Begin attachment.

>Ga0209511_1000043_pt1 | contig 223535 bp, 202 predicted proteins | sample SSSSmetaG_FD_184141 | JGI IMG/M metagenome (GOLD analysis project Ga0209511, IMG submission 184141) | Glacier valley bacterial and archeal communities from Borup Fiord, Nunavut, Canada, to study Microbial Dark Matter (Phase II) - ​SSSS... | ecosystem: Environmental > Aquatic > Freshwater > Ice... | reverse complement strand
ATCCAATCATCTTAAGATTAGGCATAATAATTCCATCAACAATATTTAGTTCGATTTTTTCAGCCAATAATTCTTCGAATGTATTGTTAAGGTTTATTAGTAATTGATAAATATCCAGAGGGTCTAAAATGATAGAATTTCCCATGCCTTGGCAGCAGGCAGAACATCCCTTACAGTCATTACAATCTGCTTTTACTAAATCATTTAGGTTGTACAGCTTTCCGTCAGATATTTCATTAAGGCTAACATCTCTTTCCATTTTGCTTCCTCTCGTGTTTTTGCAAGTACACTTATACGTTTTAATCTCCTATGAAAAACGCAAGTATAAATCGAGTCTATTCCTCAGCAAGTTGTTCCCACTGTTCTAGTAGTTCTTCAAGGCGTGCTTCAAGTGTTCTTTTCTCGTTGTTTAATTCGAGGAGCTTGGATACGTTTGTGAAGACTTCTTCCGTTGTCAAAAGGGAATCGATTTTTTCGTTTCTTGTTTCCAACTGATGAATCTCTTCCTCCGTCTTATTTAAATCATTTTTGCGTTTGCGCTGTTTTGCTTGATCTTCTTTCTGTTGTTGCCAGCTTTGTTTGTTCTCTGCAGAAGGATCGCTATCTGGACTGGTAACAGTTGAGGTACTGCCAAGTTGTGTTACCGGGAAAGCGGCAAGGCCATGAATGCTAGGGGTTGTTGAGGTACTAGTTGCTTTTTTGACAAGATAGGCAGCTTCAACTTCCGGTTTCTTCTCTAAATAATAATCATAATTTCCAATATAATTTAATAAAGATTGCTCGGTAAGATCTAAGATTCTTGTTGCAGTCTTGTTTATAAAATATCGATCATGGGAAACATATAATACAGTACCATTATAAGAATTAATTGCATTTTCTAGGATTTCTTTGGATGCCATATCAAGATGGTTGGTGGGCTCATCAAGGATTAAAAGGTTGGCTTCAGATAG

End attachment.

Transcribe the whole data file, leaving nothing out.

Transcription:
>Ga0209511_1000043_pt1 | contig 223535 bp, 202 predicted proteins | sample SSSSmetaG_FD_184141 | JGI IMG/M metagenome (GOLD analysis project Ga0209511, IMG submission 184141) | Glacier valley bacterial and archeal communities from Borup Fiord, Nunavut, Canada, to study Microbial Dark Matter (Phase II) - ​SSSS... | ecosystem: Environmental > Aquatic > Freshwater > Ice... | reverse complement strand
ATCCAATCATCTTAAGATTAGGCATAATAATTCCATCAACAATATTTAGTTCGATTTTTTCAGCCAATAATTCTTCGAATGTATTGTTAAGGTTTATTAGTAATTGATAAATATCCAGAGGGTCTAAAATGATAGAATTTCCCATGCCTTGGCAGCAGGCAGAACATCCCTTACAGTCATTACAATCTGCTTTTACTAAATCATTTAGGTTGTACAGCTTTCCGTCAGATATTTCATTAAGGCTAACATCTCTTTCCATTTTGCTTCCTCTCGTGTTTTTGCAAGTACACTTATACGTTTTAATCTCCTATGAAAAACGCAAGTATAAATCGAGTCTATTCCTCAGCAAGTTGTTCCCACTGTTCTAGTAGTTCTTCAAGGCGTGCTTCAAGTGTTCTTTTCTCGTTGTTTAATTCGAGGAGCTTGGATACGTTTGTGAAGACTTCTTCCGTTGTCAAAAGGGAATCGATTTTTTCGTTTCTTGTTTCCAACTGATGAATCTCTTCCTCCGTCTTATTTAAATCATTTTTGCGTTTGCGCTGTTTTGCTTGATCTTCTTTCTGTTGTTGCCAGCTTTGTTTGTTCTCTGCAGAAGGATCGCTATCTGGACTGGTAACAGTTGAGGTACTGCCAAGTTGTGTTACCGGGAAAGCGGCAAGGCCATGAATGCTAGGGGTTGTTGAGGTACTAGTTGCTTTTTTGACAAGATAGGCAGCTTCAACTTCCGGTTTCTTCTCTAAATAATAATCATAATTTCCAATATAATTTAATAAAGATTGCTCGGTAAGATCTAAGATTCTTGTTGCAGTCTTGTTTATAAAATATCGATCATGGGAAACATATAATACAGTACCATTATAAGAATTAATTGCATTTTCTAGGATTTCTTTGGATGCCATATCAAGATGGTTGGTGGGCTCATCAAGGATTAAAAGGTTGGCTTCAGATAG